The latest addition to our Reviews Section is an insane piece that I wrote about Vladimir Sorokin’s Ice Trilogy, which is translated from the Russian by Jamey Gambrell and available from New York Review Books.
I am aware of how crazily self-indulgent and odd this review is, but after writing about Sorokin so many times in such a short period (see this PEN roundup, and this review, and this podcast), I think my mind broke, and instead of writing a review, I ended up describing my vision of a miniseries version of the Ice Trilogy:
Back a few years ago, New York Review Books released Ice, one of the first books by Russian literati bad boy Vladimir Sorokin to make its way into America. After all the hype surrounding Sorokin—for being the star of post-Glasnost Russian literature, for being well hated by the Putin Youth, for writing fairly offensive books involving people “eating packets of shit” and “fucking the earth”—this novel was a bit disappointing. Not that it was bad, just underwhelming.
In a way, it’s unfortunate that Ice ever came out as a standalone volume. Put in context between the novels Bro and 23,000 it feels much more expansive and spooky, making the whole project significantly more fascinating.
That said, this trilogy would work much better as a TV miniseries . . . It’s one of those books that I wish I could edit wholesale. I’d love to cut this book apart, partially restructure it, trim away some of the redundancies, speed up the overall pacing, and really play up the Lost-style creepiness.
So, rather than analyze the book as is, I’m going to spoil the whole thing right here and now by recounting the six-part miniseries version that exists in my mind:
Episode One: Open in Siberia 1908 with a woman in Russia giving birth to a baby boy who is born at almost the exact moment of the Tunguska event. Huge explosion in the sky, crazy colors. Should be disorienting and ominous. Camera leaves the intimacy of the house where Alexander was born to pan upwards to show a huge region of Siberia that’s been totally flattened by this mysterious event. By a huge ice meteor that’s now mostly buried in the permafrost.
In present times, Olga travels to Israel to meet Bjorn, a man that she met through a online message board for people who have suffered and survived the “Ice Hammer.” When they meet, they show each other these strange scars on their breastbones. Every time Olga touches her chest, we get a flashback to a time when she was tricked and drugged and bashed in the chest with an “ice hammer” (a stick with a chunk of ice at the end of it) by some strange blond haired and blue eyed people who keep urging her to “speak with her heart.” She was left for dead, and is now determined to figure out who the fuck these people are.
These flashbacks correspond with the story they hear from the old man they go to meet—a dying Jew who, during WWII, was part of a group of kids pulled from a camp and taken to the woods where several are smashed in the chests with ice hammers. He describes two ancient, almost otherworldly people who seemed to be in charge, and watched the smashing in silence, with serenely creepy looks on their faces. Episode ends with the camera focusing in on their faces.
Click here to read the entire thing.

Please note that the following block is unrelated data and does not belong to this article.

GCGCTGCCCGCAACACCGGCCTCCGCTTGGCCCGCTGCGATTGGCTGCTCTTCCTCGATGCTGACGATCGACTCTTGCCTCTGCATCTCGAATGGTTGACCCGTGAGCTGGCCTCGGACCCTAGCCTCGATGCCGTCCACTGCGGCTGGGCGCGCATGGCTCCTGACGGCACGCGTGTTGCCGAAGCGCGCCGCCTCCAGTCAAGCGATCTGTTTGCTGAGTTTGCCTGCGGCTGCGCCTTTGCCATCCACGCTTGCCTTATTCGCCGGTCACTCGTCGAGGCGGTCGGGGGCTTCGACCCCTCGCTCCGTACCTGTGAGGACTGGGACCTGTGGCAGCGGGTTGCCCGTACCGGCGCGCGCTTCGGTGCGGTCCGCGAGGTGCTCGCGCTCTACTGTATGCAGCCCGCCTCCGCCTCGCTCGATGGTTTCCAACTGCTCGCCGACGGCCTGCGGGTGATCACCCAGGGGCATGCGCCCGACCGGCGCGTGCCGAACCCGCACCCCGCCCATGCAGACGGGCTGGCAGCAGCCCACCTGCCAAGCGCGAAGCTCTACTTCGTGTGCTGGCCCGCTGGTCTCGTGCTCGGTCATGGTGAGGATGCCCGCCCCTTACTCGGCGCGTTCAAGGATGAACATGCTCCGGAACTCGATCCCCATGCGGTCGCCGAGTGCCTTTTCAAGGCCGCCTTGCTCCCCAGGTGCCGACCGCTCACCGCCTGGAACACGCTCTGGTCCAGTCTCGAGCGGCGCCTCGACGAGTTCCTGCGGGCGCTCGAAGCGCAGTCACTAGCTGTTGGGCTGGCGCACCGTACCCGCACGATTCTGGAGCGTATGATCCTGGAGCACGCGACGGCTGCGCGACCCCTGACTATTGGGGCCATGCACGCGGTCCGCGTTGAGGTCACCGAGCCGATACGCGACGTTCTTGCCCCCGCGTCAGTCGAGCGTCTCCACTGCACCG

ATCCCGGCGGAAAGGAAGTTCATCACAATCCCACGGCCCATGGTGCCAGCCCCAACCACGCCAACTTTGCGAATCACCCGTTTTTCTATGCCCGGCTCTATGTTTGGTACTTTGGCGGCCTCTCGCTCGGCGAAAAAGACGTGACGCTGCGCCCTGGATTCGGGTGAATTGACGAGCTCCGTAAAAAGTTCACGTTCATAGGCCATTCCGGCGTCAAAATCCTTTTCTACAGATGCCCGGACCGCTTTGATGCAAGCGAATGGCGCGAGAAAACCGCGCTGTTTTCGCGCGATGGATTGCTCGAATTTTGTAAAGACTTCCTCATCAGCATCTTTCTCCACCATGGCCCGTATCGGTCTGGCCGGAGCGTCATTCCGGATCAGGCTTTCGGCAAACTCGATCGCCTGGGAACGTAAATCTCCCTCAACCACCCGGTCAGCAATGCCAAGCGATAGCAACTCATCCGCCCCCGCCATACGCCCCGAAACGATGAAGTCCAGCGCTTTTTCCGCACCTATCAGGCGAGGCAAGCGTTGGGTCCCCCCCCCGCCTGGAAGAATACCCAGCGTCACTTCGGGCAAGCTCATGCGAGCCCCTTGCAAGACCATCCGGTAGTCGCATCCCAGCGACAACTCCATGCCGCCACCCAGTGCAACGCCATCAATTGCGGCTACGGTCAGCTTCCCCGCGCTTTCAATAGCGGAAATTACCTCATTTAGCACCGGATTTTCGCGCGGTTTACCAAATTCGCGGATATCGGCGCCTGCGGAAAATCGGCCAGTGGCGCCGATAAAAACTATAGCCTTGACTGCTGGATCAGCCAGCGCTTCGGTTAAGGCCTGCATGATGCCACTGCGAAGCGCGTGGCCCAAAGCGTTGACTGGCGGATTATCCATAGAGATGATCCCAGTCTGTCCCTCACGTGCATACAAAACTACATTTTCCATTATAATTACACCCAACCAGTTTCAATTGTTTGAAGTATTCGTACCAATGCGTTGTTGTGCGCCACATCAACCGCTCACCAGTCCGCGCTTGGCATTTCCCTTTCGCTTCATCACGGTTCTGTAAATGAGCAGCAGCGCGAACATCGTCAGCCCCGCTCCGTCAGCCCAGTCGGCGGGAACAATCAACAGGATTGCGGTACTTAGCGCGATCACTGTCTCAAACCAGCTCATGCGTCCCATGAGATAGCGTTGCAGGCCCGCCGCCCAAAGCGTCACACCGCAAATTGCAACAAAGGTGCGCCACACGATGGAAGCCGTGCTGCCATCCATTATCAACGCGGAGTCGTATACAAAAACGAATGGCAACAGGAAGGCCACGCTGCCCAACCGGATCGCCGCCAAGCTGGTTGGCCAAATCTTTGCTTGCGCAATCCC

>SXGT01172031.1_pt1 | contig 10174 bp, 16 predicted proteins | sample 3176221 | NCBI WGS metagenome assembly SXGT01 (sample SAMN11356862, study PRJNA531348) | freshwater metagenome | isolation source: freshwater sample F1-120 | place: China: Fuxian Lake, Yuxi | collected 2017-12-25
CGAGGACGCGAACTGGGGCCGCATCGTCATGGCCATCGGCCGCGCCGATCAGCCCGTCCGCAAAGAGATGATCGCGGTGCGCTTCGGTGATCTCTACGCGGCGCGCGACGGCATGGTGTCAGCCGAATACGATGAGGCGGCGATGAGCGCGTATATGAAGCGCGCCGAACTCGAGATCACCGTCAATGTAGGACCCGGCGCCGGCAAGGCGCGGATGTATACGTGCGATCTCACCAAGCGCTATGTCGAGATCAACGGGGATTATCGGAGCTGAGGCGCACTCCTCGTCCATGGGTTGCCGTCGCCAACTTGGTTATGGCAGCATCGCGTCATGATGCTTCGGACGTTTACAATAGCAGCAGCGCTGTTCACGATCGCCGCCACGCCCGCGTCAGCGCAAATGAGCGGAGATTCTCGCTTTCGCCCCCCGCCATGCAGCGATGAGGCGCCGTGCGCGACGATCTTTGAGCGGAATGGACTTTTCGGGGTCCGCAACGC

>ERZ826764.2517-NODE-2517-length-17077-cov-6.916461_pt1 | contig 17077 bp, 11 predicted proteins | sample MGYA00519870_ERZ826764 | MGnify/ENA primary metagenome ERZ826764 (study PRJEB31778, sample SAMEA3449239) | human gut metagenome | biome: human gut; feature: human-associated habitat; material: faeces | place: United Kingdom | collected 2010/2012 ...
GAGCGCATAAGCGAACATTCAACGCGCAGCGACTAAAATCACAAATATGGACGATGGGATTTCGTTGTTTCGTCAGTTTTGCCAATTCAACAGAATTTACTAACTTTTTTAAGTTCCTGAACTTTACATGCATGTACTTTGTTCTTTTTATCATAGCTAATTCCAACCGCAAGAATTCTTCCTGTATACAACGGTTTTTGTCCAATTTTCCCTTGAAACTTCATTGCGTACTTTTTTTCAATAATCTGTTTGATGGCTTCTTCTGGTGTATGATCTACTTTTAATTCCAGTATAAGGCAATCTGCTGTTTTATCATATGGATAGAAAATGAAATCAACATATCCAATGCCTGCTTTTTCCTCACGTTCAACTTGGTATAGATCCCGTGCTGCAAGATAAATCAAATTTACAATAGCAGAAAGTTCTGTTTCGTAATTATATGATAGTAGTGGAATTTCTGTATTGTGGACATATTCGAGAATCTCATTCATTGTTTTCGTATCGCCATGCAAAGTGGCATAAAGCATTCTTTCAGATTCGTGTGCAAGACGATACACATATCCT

When I was about two-thirds of the way through Neuman’s very ambitious, very engrossing novel, Bromance Will Evans asked me what I thought the purpose the rapist had in this book. Not who the rapist was—something that’s held in suspense. . .
“At night Amarâq is coated with a darkness as viscous as unmixed colors, neither the fjord nor the mountains, valleys, lakes, or the river exist, there is only a black mass, a void that spreads across the landscape sporadically, pressing. . .
If you’ve been following any of the recent Antoine Volodine talk going around Three Percent—both on the blog or on the podcasts—and have heard his fans wax obsessive over all his alter author-egos, you’re probably starting to feel some Volodine. . .
Muireann Maguire’s Red Spectres is a stunning and engaging collection of eleven Russian gothic tales written by various authors during the early Soviet Era, all but two stories of which are featured in English for the first time ever. These. . .
“The small stone plaza was floating in the midday heat. The Christ of Elqui, kneeling on the ground, his gaze thrown back on high, the part in his hair dark under the Atacaman sun—he felt himself falling into an ecstasy.. . .
This slender, uncanny volume—the second, best-selling collection of stories by Russian author Ludmilla Petrushevskaya to appear in the U.S.—has already received considerable, well-deserved praise from many critics and high profile publications. Its seventeen short tales, averaging ten pages each, are. . .
The Urdu word basti refers to any space, intimate to worldly, and is often translated as “common place” or “a gathering place.” This book by Intizar Husain, who is widely regarded as one of the most important living Pakistani writers,. . .
The Whispering Muse, one of three books by Icelandic writer Sjón just published in North America, is nothing if not inventive. Stories within stories, shifting narration, leaps in time, and characters who transform from men to birds and back again—you’ve. . .
Luis Negrón’s debut collection Mundo Cruel is a journey through Puerto Rico’s gay world. Published in 2010, the book is already in its fifth Spanish edition. Here in the U.S., the collection has been published by Seven Stories Press and. . .
To have watched from one of your patios
the ancient stars
from the bank of shadow to have watched
the scattered lights
my ignorance has learned no names for
nor their places in constellations
to have heard the ring of. . .